Observers in Western Europe watching the full Moon rise in the southeast late into the evening of Monday, 30 April cannot fail to notice the conspicuous ‘star’ a short distance to its right. This is Jupiter, the solar system’s largest planet, which is rapidly approaching opposition and its closest approach to our planet for the year.
Jupiter is nearest to Earth at 11:55 UT on 10 May 2018 when the separation of our two worlds is almost 4.4 astronomical units, or 658 million kilometres (409 million miles). Jupiter is around 660 million kilometres distant on the UK evening of 30 April, but the planet’s mighty 140,000-kilometre-wide globe — almost 11 times the diameter of Earth — requires a telescope magnifying just 41× to enlarge it to the same size as the adjacent Moon appears to the unaided eye.The planet’s rapid rotation will have carried the Great Red Spot out of view by the time observers in the British Isles get a chance to observe Jupiter on the last night of April, but the four large Galilean moons Io, Europa, Ganymede and Callisto will be on show. Their configuration changes rapidly from night to night due to the moons’ orbital motion, but the graphic above will help you identify which is which on the night in question.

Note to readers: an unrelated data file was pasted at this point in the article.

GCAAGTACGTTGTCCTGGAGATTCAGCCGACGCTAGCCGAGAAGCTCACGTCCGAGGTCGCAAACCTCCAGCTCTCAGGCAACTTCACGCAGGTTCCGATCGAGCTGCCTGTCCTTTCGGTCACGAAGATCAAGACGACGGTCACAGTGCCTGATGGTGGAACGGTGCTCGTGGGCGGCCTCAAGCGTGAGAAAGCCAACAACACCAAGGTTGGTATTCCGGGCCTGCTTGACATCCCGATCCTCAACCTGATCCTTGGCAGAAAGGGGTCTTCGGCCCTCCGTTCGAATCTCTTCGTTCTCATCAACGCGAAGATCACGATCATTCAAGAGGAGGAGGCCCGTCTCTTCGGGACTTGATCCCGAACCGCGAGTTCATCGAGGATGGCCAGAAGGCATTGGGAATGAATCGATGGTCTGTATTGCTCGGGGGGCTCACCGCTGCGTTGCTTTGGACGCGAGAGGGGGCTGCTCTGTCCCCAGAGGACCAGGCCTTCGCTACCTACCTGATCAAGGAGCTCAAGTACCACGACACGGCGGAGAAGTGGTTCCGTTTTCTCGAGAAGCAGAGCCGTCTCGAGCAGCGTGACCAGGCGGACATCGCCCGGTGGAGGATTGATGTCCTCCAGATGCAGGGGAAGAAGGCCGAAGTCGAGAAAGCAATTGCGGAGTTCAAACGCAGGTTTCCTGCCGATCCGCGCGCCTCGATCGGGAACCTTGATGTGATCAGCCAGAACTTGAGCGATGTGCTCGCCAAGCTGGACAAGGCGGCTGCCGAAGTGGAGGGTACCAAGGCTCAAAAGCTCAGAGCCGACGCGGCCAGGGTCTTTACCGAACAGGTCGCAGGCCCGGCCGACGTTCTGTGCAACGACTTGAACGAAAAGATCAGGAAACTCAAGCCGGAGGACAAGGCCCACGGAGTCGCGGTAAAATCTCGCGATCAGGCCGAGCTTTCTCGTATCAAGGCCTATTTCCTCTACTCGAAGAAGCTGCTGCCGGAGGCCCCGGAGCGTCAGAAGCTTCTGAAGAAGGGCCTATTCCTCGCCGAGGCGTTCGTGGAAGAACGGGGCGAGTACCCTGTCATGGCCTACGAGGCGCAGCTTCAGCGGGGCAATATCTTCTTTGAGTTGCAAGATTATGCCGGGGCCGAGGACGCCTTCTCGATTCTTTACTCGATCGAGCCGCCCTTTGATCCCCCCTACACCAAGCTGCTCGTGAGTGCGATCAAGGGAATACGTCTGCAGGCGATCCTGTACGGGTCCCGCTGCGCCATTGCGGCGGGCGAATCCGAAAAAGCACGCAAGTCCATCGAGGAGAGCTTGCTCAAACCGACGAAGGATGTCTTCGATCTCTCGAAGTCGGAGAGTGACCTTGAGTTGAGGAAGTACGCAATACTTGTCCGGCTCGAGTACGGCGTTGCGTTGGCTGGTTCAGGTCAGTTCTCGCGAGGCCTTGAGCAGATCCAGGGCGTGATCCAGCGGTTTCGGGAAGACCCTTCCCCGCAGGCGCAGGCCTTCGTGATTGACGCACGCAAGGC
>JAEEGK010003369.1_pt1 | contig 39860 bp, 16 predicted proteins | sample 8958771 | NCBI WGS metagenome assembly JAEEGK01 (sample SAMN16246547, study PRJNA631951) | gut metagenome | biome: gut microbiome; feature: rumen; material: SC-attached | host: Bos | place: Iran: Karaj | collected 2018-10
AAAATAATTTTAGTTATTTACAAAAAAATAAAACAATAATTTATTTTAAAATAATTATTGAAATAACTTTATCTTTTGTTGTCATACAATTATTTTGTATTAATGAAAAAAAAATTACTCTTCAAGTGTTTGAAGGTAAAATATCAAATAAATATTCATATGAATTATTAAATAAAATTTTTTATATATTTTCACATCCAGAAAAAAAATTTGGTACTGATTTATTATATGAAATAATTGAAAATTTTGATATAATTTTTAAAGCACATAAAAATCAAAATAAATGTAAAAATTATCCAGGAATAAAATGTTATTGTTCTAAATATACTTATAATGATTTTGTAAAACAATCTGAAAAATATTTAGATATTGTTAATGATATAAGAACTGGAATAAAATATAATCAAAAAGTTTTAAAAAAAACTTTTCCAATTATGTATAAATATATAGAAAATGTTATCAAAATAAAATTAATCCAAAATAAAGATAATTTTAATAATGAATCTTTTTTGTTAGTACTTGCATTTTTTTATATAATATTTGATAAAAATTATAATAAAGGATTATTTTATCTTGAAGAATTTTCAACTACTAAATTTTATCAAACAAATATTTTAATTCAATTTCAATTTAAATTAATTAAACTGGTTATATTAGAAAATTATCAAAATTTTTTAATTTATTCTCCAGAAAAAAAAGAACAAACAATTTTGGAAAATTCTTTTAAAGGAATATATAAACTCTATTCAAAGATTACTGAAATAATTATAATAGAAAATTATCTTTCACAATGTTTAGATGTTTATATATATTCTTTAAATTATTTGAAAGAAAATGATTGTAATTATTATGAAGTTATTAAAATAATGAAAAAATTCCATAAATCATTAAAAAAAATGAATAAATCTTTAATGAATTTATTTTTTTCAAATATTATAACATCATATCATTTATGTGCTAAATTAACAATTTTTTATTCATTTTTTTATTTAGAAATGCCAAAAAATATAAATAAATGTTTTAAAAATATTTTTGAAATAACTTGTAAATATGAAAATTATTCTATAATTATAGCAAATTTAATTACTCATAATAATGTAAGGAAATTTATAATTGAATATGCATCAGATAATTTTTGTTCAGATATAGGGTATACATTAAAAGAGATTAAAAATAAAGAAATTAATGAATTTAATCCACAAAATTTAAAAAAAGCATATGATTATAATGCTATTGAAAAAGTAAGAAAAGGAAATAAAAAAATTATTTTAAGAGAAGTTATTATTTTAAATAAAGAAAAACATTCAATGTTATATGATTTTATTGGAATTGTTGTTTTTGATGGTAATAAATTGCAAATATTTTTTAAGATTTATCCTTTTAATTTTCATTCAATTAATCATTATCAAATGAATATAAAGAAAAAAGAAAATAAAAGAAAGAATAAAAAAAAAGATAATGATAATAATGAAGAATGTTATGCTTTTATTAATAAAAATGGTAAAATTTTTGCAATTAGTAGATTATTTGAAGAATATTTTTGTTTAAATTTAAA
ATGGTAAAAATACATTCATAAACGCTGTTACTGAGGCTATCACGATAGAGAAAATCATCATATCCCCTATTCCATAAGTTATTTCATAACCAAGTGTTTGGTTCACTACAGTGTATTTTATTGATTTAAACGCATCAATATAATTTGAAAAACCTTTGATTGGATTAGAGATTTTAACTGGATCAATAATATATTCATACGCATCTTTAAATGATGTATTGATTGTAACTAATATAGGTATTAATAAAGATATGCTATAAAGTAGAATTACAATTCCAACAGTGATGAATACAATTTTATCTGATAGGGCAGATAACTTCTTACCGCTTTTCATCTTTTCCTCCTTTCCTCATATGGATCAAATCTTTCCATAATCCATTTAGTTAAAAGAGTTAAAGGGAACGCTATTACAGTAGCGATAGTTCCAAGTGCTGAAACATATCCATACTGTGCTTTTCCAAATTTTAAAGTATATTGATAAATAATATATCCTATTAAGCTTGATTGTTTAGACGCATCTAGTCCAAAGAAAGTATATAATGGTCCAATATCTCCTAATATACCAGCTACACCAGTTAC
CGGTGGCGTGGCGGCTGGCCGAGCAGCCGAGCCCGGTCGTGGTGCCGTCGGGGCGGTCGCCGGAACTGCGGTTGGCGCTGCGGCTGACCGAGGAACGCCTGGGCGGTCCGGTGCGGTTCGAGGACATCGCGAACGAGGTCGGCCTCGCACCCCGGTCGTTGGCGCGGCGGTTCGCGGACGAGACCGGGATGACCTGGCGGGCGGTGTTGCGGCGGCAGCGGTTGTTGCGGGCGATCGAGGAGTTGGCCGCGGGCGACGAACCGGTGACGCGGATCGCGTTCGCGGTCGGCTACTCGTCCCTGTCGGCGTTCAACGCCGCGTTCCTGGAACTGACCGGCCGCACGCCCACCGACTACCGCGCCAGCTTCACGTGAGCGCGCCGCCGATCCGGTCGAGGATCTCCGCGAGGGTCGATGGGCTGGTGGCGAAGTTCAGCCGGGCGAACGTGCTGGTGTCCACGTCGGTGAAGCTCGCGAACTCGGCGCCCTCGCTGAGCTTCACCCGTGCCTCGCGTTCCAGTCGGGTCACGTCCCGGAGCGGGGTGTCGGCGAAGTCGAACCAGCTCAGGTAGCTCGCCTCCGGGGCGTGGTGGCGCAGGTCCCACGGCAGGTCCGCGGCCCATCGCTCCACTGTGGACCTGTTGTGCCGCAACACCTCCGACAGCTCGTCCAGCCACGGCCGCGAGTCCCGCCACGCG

Predictions of Jovian phenomena for a given date, time and location are always available through our interactive online Almanac.